I also brought plenty of wipes, and I bought disposable changing pads at Babies R Us. Those came in really handy. I recommend the Especially for Baby brand since they seem to be the largest at 13″ x 18″.

Speaking of diaper changes, be prepared to change baby anywhere. When you board the plane, ask the flight attendant which of the lavatories have changing tables, since not all of them do. Both of the planes we took on the way out did NOT have changing tables in any of the lavatories! Seriously?! I asked a flight attendent, “well, where do YOU suggest I change my baby’s poopy diaper?” Her bitchy answer was  “In your lap, or in the open floor space by the boarding door.” Wow, Delta, how cheap are you such that you can’t afford a freaking fold down board in your lavatories? We ended up changing Birdie on my aunt’s lap. Disgusting and unsanitary. On my long flight back, our plane did have them, and I was thankful.

3. Bring changes of clothes for baby AND you.

I brought 3 spare changes of clothes for her. We used 2 of them. One some poo leaked on. One had some pee leakage. Baby clothes are small enough. I would bring 4 next time. I brought one complete change of clothes for me, the smallest packing, thinnest clothes I had. I did not end up using them, but I had it in case of major spit up or poo emergencies.

4. Equipment.

I ended up buying the Maclaren Easy Traveller stroller base. It is awesome. It was definitely worth the money. I bought it at for $80 with free 2 day shipping. It folds up very easily and much smaller than a snap n go or travel system stroller. It is lightweight, has a HUGE storage basket, and is easy to push one handed. Our Chicco keyfit 30 infant seat is not listed as compatible, but it works just fine as long as you use the safety strap. It was also great to have during the rest of the trip. I know we won’t be able to use it forever, but for now, it is quite useful. I was able to put my quite large backpack in the storage basket and just carry the diaper bag on my shoulder.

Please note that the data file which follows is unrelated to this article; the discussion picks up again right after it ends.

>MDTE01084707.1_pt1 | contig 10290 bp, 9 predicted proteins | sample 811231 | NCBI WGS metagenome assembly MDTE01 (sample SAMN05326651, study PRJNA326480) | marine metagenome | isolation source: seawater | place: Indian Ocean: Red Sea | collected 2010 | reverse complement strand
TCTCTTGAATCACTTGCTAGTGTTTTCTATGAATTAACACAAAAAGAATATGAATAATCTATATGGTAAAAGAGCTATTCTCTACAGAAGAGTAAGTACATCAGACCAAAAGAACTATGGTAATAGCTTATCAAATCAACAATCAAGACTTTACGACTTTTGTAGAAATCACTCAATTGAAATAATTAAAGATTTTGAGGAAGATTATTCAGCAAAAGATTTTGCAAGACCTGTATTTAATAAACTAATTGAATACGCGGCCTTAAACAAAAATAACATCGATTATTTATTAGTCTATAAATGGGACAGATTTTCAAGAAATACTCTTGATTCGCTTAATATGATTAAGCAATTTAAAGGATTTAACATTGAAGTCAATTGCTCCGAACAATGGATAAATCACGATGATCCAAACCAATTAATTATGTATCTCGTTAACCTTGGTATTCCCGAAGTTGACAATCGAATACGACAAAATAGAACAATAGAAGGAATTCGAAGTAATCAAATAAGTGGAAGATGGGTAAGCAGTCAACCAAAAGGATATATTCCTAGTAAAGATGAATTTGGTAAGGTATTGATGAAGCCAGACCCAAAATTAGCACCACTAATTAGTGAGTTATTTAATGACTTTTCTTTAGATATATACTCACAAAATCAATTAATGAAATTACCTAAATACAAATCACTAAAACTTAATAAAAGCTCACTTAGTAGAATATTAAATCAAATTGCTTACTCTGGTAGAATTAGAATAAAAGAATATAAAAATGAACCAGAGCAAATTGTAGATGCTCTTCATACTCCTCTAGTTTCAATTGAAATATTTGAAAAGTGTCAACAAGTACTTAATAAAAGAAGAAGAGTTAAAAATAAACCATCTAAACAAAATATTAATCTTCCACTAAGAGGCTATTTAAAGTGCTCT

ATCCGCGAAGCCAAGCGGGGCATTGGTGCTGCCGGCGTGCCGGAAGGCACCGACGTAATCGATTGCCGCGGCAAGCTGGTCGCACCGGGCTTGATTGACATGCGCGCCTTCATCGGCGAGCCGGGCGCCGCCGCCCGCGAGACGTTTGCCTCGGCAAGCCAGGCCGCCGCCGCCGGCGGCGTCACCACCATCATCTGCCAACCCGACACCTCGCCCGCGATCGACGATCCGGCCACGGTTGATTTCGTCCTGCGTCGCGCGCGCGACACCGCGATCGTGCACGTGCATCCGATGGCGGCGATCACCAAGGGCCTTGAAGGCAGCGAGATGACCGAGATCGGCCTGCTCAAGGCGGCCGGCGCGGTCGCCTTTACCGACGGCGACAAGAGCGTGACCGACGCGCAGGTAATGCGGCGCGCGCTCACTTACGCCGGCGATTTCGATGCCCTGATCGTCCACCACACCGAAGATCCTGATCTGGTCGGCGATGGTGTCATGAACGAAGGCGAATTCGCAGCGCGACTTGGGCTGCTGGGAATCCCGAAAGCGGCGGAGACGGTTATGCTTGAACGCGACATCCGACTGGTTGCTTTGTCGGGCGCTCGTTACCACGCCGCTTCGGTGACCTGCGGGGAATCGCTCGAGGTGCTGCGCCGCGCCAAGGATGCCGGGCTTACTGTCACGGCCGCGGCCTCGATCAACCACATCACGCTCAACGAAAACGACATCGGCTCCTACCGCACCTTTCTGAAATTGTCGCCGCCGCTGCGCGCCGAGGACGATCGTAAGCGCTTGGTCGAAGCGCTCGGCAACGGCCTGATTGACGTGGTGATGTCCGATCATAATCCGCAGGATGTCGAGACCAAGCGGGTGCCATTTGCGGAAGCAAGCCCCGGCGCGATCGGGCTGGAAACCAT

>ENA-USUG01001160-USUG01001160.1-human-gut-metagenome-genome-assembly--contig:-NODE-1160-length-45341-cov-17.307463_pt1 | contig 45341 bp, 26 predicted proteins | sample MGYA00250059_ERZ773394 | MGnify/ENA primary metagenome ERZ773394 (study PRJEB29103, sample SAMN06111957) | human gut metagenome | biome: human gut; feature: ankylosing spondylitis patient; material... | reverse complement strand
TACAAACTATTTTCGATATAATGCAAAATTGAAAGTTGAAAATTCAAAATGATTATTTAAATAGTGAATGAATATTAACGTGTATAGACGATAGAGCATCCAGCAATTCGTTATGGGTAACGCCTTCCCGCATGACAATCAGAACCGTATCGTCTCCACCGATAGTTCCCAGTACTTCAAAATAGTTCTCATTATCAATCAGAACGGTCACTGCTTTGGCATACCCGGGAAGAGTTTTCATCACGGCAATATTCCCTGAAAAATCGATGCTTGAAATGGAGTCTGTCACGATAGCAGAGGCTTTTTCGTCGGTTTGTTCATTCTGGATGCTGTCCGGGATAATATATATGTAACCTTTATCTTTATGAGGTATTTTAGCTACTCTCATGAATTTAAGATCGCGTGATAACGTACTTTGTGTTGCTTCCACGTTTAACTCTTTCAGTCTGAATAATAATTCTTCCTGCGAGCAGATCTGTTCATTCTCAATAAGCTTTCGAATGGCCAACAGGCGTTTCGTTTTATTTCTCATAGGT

Carry ons. I used a backpack for random stuff and brought her diaper bag. If you are traveling alone, make sure you can handle the baby, the car seat, and whatever you are carrying by yourself. Once you check your stroller at the gate, you have to get all your stuff down those narrow aisles. My backpack was pretty heavy. The diaper bag was our regular skip hop diaper bag. I also brought an empty tote bag to throw in random crap, like the bottle of water I bought and my fleece.

I did not bring a sling or baby bjorn. I would have if Birdie would tolerate either of them. I’m so bummed that she doesn’t like being worn.

In the diaper bag, I had only the stuff I thought I would need on that flight. I had two changes of clothes for her, 4 diapers, wipes, diaper cream, plastic bags, some formula (just in case), a receiving blanket, pacifiers, a few teething toys including her favorite Sophie the giraffe, a few small toys on links, 2 bibs (she’s drooling like crazy), a burp cloth, my nursing cover (Bebe Au Lait) and extra nursing pads. In the backpack, I had my change of clothes, my deflated travel My Brest Friend nursing pillow (also worth every penny!), extra diapers, extra formula, extra changes of clothes for her, granola bars for me, a magazine for me (which I did not read), my purse (a very small one), extra burp cloths, medicine for her and me.